Hassan Ramzah, the new chief of police for the University of Nebraska-Lincoln Police Department, has dedicated 30 years to serving in law enforcement and continues to strive for integrity and openness within UNLPD and the UNL community.
Vice Chancellor for Business and Finance William Nunez announced Ramzah as UNLPD’s next chief of police on July 14. Ramzah served as UNLPD’s interim chief of police since July 2019 and started at UNLPD as an assistant police chief in August 2016.
Ramzah is the first Black chief of police in the over 90-year history of UNLPD, which he said he hopes will encourage others to follow a similar career path.
Ramzah said that before being selected to serve as UNLPD’s assistant police chief in 2016, he served 6 years in the U.S. Army and 26 years with the Wichita Police Department in various ranks and assignments.
“I wanted to continue to serve the community, and I believed law enforcement was the best choice to do so,” Ramzah said in an email.
During UNL football game days, the police department puts in usually 10 or more hours following a more than 40-hour workweek, Megan Witherspoon, director of communications and support for UNLPD, said in an email. She said Ramzah’s strengths and leadership show during UNL athletic events.
“Hassan acts with utmost integrity — he is deliberate in making decisions and considers all stakeholders,” Witherspoon said in an email. “He is kind, patient and positive.”
Witherspoon said she met Ramzah when she served on the search committee for his position as assistant police chief. Over the last year, Ramzah continued his full-time role as assistant police chief in addition to being named UNLPD’s interim police chief, which she said were demanding roles.
Witherspoon said Ramzah responds to emails well into the early morning hours and rarely takes time off.
“He really does have the best interest of the campus and university police department in mind and will put the needs of others above his own,” Witherspoon said.
Ramzah said he had the goal of pursuing the position of chief of police at UNLPD prior to working there. Ramzah said having the opportunity to serve as the interim police chief allowed him to expand his knowledge and experience and identify ways he can help contribute to the department and safety of the UNL community.
Ramzah said he and UNLPD have several initiatives they plan to work on in the next year. Ramzah said these initiatives include creating opportunities to increase UNLPD’s engagement and outreach with the campus community, increasing de-escalation training for officers, reviewing UNLPD’s current policies and improving officer recruitment initiatives.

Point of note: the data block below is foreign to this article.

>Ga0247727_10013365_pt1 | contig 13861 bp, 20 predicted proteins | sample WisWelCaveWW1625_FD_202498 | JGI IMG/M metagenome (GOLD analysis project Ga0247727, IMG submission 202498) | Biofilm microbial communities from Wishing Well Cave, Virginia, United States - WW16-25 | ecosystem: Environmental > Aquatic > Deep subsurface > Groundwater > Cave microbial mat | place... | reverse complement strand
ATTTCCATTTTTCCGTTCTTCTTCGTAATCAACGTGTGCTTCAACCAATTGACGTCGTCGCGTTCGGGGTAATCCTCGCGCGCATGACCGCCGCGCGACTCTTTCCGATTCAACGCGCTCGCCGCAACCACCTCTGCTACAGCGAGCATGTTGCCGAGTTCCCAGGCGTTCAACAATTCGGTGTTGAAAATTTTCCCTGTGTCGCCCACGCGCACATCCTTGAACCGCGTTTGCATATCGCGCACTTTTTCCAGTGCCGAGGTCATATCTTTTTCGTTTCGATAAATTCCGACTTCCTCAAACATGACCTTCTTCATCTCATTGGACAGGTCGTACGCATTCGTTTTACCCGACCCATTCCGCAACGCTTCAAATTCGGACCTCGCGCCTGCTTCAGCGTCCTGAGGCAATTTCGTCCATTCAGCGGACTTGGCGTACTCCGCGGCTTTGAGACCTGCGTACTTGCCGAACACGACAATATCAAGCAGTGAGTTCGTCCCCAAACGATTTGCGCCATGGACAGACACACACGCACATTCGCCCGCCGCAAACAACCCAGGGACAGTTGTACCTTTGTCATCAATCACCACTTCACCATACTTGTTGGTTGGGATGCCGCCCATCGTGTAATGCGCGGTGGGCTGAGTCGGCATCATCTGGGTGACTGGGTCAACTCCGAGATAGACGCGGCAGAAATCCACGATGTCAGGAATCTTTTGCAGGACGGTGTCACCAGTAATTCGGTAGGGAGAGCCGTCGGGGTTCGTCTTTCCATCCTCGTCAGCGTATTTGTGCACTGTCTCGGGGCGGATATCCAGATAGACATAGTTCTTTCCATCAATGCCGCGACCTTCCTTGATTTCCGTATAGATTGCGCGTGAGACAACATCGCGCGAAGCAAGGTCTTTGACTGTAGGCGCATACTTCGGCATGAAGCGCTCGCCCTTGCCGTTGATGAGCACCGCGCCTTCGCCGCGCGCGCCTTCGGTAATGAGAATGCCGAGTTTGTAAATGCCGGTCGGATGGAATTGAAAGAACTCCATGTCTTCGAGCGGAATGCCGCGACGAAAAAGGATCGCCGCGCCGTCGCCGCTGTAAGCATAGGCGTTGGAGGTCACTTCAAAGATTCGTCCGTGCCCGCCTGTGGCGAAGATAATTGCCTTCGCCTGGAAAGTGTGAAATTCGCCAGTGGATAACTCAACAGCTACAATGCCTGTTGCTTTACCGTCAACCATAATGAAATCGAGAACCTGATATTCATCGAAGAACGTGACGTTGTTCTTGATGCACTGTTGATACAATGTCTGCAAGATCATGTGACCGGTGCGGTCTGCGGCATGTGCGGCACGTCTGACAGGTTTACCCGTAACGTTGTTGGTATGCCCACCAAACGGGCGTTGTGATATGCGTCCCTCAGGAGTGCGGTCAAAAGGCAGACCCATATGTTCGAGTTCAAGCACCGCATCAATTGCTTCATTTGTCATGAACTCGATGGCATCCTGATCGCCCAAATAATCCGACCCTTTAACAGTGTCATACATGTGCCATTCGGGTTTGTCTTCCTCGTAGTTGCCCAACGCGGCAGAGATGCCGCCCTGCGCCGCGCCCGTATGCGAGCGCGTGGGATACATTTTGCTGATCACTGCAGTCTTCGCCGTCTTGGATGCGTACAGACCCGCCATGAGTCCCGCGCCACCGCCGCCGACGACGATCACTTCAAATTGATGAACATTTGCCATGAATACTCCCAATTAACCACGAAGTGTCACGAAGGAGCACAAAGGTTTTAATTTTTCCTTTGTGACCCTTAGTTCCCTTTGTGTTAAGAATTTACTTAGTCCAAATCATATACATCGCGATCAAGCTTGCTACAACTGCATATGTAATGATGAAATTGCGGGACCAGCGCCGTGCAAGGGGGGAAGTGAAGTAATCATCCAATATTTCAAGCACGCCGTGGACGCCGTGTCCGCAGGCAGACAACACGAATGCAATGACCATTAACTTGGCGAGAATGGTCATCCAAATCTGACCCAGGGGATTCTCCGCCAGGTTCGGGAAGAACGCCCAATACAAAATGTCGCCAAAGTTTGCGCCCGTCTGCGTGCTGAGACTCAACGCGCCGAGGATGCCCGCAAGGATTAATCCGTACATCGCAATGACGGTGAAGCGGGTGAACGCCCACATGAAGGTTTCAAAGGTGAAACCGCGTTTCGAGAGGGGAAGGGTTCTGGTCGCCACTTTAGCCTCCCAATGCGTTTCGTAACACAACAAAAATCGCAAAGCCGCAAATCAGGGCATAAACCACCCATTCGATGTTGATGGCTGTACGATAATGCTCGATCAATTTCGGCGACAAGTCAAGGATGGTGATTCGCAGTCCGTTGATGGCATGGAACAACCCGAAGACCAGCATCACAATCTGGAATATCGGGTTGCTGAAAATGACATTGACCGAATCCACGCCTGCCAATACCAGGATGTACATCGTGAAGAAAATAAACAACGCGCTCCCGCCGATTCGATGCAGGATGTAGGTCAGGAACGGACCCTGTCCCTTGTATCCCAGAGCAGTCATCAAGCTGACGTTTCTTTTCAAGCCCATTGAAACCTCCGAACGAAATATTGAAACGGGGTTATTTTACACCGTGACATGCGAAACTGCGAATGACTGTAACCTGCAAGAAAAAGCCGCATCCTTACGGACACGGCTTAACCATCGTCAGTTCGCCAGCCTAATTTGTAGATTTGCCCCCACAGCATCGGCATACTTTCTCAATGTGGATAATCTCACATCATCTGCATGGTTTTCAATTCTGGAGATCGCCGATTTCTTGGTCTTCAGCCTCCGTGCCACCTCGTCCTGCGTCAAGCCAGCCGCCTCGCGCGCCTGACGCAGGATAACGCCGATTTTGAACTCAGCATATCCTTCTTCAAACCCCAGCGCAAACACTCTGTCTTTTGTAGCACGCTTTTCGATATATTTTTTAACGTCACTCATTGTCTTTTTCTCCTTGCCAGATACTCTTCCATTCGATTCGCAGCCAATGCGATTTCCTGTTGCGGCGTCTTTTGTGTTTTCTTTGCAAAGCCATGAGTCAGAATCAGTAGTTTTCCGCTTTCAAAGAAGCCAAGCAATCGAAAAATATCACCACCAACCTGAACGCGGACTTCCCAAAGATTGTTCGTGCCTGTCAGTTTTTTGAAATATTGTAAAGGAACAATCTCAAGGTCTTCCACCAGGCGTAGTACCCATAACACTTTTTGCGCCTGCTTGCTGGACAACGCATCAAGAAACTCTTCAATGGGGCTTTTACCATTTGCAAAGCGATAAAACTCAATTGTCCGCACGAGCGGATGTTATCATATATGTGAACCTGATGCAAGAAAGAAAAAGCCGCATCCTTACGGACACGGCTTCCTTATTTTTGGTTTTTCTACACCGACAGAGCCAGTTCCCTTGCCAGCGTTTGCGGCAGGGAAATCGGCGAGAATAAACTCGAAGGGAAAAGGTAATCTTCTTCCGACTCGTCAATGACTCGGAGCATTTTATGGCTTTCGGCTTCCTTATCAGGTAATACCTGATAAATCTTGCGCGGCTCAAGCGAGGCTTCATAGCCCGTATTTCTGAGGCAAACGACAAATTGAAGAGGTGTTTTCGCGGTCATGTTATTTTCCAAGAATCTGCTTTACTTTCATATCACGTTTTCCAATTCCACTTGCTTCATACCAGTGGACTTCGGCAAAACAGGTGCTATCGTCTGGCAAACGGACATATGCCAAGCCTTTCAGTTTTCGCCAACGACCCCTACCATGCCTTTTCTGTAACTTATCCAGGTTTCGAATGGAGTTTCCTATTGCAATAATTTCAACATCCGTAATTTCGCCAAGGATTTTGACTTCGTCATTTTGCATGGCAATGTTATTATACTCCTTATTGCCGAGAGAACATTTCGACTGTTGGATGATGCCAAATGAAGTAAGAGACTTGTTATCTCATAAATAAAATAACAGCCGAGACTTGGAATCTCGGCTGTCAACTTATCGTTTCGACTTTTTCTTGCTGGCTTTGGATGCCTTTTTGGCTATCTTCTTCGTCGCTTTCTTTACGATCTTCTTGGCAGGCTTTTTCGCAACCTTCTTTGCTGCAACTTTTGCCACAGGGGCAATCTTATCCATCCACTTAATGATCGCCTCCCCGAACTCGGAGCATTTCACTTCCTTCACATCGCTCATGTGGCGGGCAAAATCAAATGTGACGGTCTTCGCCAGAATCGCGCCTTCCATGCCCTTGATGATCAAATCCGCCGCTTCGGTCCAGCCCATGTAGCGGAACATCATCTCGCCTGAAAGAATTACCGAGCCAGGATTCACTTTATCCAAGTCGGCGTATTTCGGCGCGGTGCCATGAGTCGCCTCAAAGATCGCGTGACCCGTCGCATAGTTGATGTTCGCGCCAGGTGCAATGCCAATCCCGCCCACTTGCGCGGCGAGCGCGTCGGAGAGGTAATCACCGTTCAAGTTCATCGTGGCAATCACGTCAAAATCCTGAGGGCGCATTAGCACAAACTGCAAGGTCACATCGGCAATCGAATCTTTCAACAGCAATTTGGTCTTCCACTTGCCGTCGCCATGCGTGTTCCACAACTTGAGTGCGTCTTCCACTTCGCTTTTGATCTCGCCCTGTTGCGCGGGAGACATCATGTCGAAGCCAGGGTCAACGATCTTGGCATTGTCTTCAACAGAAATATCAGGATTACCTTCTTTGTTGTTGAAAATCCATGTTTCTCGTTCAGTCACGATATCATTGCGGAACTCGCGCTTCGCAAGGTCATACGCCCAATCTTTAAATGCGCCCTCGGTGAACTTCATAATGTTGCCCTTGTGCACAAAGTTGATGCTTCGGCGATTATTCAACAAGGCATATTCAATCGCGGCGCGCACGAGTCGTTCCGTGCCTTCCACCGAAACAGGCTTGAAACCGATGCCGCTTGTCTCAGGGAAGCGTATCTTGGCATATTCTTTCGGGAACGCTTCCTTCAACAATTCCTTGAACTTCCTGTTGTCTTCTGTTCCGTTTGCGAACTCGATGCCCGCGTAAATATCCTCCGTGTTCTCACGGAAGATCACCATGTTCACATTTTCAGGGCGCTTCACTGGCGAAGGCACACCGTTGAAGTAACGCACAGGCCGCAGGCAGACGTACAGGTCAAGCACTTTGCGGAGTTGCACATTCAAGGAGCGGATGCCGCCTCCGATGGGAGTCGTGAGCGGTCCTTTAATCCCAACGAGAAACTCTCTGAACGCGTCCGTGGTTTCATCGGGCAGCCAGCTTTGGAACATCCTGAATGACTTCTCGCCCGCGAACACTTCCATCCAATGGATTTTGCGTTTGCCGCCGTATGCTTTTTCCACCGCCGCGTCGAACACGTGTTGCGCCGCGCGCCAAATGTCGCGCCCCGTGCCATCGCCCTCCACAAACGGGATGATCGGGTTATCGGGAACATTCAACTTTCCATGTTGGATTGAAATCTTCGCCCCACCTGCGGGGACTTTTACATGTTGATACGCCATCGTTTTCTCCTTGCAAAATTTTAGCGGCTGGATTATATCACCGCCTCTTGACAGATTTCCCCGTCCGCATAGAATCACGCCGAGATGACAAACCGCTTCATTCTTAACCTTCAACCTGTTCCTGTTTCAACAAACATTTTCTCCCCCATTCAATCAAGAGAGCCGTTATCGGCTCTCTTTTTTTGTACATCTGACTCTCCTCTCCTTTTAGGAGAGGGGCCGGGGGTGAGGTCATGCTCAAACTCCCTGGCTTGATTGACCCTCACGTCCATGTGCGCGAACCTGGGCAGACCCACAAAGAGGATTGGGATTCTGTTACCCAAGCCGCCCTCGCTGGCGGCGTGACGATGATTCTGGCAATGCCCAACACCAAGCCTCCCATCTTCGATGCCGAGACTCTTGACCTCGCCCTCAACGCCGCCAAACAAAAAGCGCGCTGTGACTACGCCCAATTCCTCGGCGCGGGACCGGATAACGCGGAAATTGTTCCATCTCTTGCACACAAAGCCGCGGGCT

“I think there is an opportunity for us to learn about policing in a campus environment and about our role in contributing to successful outcomes for all students,” Ramzah said. “We want to continually improve and provide the best campus safety services we possibly can.”
Though he has several priority initiatives, Ramzah said the more immediate one is to focus on conversations and engagement between UNLPD and the campus community and policing.
In the next few weeks, Ramzah and UNLPD plan to expand the Police Advisory Board so it represents more diverse voices, including representation from the Black community, according to a message from Ramzah to the UNL community.
Within the Police Advisory Board, Ramzah said he and UNLPD will look closer at UNLPD’s policies and training to find new ways to improve the UNL community and its relationship with UNLPD.
With renewed discussion about police brutality and Black Lives Matter protests happening across the country following the death of George Floyd, Ramzah said there is an opportunity for UNLPD to learn and contribute to successful outcomes for all students.
“Police misconduct and abuse is not acceptable,” Ramzah said. “We are entrusted by the public to serve as protectors and that should not only be rooted in our culture but also how we approach our day-to-day contacts with the community.”
In his message to the UNL community, Ramzah said the death of Floyd was senseless and inhumane, and the impact of Floyd’s death has been felt by everyone across the world, particularly within the Black community.
“In the wake of the death of George Floyd and too many others, we know we must do more,” Ramzah said in the message.
Carrie Hulsey-Greene, manager of reputation management/media relations for University Communication and member of the chief of police search committee, said the committee’s first meeting was in mid-to-late March.
There were 24 applicants nationwide, and each search committee member reviewed each applicant, resulting in six applicants after the first round of elimination, according to Hulsey-Greene.
Two of the six applicants declined to be interviewed, so the remaining four applicants were scheduled for interviews, according to Hulsey-Greene. Out of the four applicants, the search committee asked Ramzah and Rodney Clark, chief of police at Wichita State University, to do in-person campus interviews on July 6 and 7.
However, Hulsey-Green said Clark communicated to Nunez and withdrew his application for the UNLPD police chief position before the interviews took place.
Hulsey-Green said she looked for someone who had been in policing before and had experience in command positions, building unity in policing and doing community engagement. She said she also looked for qualifications more specific to UNL, like having a good sense of what policing on a college campus is like and having had experience doing large-scale events, similar to UNL athletic events.
Ramzah said he is ready to start his plans of improvement for UNLPD and the UNL community as UNLPD’s chief of police.
“I look forward to the upcoming academic year and working with our UNLPD team to promote a safe campus environment for students, faculty, and staff,” Ramzah said.